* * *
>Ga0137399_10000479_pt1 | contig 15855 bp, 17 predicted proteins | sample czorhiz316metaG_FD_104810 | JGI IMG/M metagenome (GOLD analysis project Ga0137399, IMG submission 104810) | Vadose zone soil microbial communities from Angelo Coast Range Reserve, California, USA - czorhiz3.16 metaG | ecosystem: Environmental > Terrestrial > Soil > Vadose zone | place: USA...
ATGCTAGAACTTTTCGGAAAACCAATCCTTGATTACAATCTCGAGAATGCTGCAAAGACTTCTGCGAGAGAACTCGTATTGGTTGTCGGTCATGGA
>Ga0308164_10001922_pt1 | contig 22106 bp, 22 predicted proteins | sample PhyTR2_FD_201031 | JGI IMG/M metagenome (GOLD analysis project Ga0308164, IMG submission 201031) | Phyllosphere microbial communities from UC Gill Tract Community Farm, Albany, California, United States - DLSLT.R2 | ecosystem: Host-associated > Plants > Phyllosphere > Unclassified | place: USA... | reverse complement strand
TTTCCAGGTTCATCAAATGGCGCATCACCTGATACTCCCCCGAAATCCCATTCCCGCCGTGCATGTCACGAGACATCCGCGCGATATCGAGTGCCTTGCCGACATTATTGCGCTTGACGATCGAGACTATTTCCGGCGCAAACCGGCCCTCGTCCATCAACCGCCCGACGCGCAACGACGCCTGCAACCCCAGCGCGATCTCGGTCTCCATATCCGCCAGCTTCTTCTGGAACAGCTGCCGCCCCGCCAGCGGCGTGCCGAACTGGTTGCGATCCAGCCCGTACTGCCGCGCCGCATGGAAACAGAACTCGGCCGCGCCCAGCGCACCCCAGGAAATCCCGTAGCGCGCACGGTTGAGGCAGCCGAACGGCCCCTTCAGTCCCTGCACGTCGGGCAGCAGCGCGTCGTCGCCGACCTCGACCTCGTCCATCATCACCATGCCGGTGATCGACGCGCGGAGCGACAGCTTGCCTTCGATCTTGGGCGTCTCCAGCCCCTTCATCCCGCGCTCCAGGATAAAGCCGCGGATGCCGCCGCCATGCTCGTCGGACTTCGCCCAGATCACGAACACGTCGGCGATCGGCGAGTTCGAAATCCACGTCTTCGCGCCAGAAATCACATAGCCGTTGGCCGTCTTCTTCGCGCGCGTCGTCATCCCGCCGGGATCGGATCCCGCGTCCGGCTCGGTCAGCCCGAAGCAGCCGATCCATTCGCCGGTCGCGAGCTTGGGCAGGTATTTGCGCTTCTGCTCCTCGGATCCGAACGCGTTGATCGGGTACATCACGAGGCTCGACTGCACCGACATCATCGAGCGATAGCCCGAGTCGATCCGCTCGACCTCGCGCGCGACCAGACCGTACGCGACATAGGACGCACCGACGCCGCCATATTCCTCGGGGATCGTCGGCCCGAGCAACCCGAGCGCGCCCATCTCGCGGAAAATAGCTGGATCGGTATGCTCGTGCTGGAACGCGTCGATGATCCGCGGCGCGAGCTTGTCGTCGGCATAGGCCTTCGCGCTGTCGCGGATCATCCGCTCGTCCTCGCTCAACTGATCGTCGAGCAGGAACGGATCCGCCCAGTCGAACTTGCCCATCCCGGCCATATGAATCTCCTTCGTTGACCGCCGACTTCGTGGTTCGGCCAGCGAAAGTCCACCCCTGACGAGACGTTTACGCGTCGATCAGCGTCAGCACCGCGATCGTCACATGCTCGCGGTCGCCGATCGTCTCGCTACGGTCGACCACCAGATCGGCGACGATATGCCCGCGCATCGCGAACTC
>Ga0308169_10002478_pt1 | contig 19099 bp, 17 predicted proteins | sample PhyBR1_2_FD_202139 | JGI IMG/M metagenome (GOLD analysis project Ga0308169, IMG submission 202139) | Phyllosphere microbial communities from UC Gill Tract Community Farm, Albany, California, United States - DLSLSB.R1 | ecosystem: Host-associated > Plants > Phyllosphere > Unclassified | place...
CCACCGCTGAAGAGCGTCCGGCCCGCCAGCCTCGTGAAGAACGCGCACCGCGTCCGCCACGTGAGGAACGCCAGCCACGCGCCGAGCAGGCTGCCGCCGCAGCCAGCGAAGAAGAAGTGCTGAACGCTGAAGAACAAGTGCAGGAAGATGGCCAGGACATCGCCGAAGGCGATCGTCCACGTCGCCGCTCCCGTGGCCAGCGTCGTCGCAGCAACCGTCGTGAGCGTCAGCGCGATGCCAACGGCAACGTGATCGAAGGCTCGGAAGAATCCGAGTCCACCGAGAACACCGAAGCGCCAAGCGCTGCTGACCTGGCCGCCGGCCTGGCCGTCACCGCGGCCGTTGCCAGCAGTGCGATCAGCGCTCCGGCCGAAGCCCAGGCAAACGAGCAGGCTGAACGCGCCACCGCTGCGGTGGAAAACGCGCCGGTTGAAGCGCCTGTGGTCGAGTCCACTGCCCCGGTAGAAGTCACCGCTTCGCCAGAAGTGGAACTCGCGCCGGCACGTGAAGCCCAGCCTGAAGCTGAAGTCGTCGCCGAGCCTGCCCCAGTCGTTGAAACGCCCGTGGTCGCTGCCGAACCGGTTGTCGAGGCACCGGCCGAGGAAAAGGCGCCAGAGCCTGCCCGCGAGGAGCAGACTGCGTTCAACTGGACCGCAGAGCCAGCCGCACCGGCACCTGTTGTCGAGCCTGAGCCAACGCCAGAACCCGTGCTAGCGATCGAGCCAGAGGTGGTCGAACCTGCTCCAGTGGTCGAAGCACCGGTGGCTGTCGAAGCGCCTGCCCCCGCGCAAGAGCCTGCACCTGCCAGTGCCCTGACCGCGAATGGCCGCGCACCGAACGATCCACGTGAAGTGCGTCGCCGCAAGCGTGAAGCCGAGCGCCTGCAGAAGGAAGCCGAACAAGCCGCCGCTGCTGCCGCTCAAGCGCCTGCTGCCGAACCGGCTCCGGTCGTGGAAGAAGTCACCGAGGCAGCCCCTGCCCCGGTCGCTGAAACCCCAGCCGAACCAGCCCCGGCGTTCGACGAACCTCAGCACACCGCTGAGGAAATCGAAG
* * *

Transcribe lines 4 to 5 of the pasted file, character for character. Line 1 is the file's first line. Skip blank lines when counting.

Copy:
TTTCCAGGTTCATCAAATGGCGCATCACCTGATACTCCCCCGAAATCCCATTCCCGCCGTGCATGTCACGAGACATCCGCGCGATATCGAGTGCCTTGCCGACATTATTGCGCTTGACGATCGAGACTATTTCCGGCGCAAACCGGCCCTCGTCCATCAACCGCCCGACGCGCAACGACGCCTGCAACCCCAGCGCGATCTCGGTCTCCATATCCGCCAGCTTCTTCTGGAACAGCTGCCGCCCCGCCAGCGGCGTGCCGAACTGGTTGCGATCCAGCCCGTACTGCCGCGCCGCATGGAAACAGAACTCGGCCGCGCCCAGCGCACCCCAGGAAATCCCGTAGCGCGCACGGTTGAGGCAGCCGAACGGCCCCTTCAGTCCCTGCACGTCGGGCAGCAGCGCGTCGTCGCCGACCTCGACCTCGTCCATCATCACCATGCCGGTGATCGACGCGCGGAGCGACAGCTTGCCTTCGATCTTGGGCGTCTCCAGCCCCTTCATCCCGCGCTCCAGGATAAAGCCGCGGATGCCGCCGCCATGCTCGTCGGACTTCGCCCAGATCACGAACACGTCGGCGATCGGCGAGTTCGAAATCCACGTCTTCGCGCCAGAAATCACATAGCCGTTGGCCGTCTTCTTCGCGCGCGTCGTCATCCCGCCGGGATCGGATCCCGCGTCCGGCTCGGTCAGCCCGAAGCAGCCGATCCATTCGCCGGTCGCGAGCTTGGGCAGGTATTTGCGCTTCTGCTCCTCGGATCCGAACGCGTTGATCGGGTACATCACGAGGCTCGACTGCACCGACATCATCGAGCGATAGCCCGAGTCGATCCGCTCGACCTCGCGCGCGACCAGACCGTACGCGACATAGGACGCACCGACGCCGCCATATTCCTCGGGGATCGTCGGCCCGAGCAACCCGAGCGCGCCCATCTCGCGGAAAATAGCTGGATCGGTATGCTCGTGCTGGAACGCGTCGATGATCCGCGGCGCGAGCTTGTCGTCGGCATAGGCCTTCGCGCTGTCGCGGATCATCCGCTCGTCCTCGCTCAACTGATCGTCGAGCAGGAACGGATCCGCCCAGTCGAACTTGCCCATCCCGGCCATATGAATCTCCTTCGTTGACCGCCGACTTCGTGGTTCGGCCAGCGAAAGTCCACCCCTGACGAGACGTTTACGCGTCGATCAGCGTCAGCACCGCGATCGTCACATGCTCGCGGTCGCCGATCGTCTCGCTACGGTCGACCACCAGATCGGCGACGATATGCCCGCGCATCGCGAACTC
>Ga0308169_10002478_pt1 | contig 19099 bp, 17 predicted proteins | sample PhyBR1_2_FD_202139 | JGI IMG/M metagenome (GOLD analysis project Ga0308169, IMG submission 202139) | Phyllosphere microbial communities from UC Gill Tract Community Farm, Albany, California, United States - DLSLSB.R1 | ecosystem: Host-associated > Plants > Phyllosphere > Unclassified | place...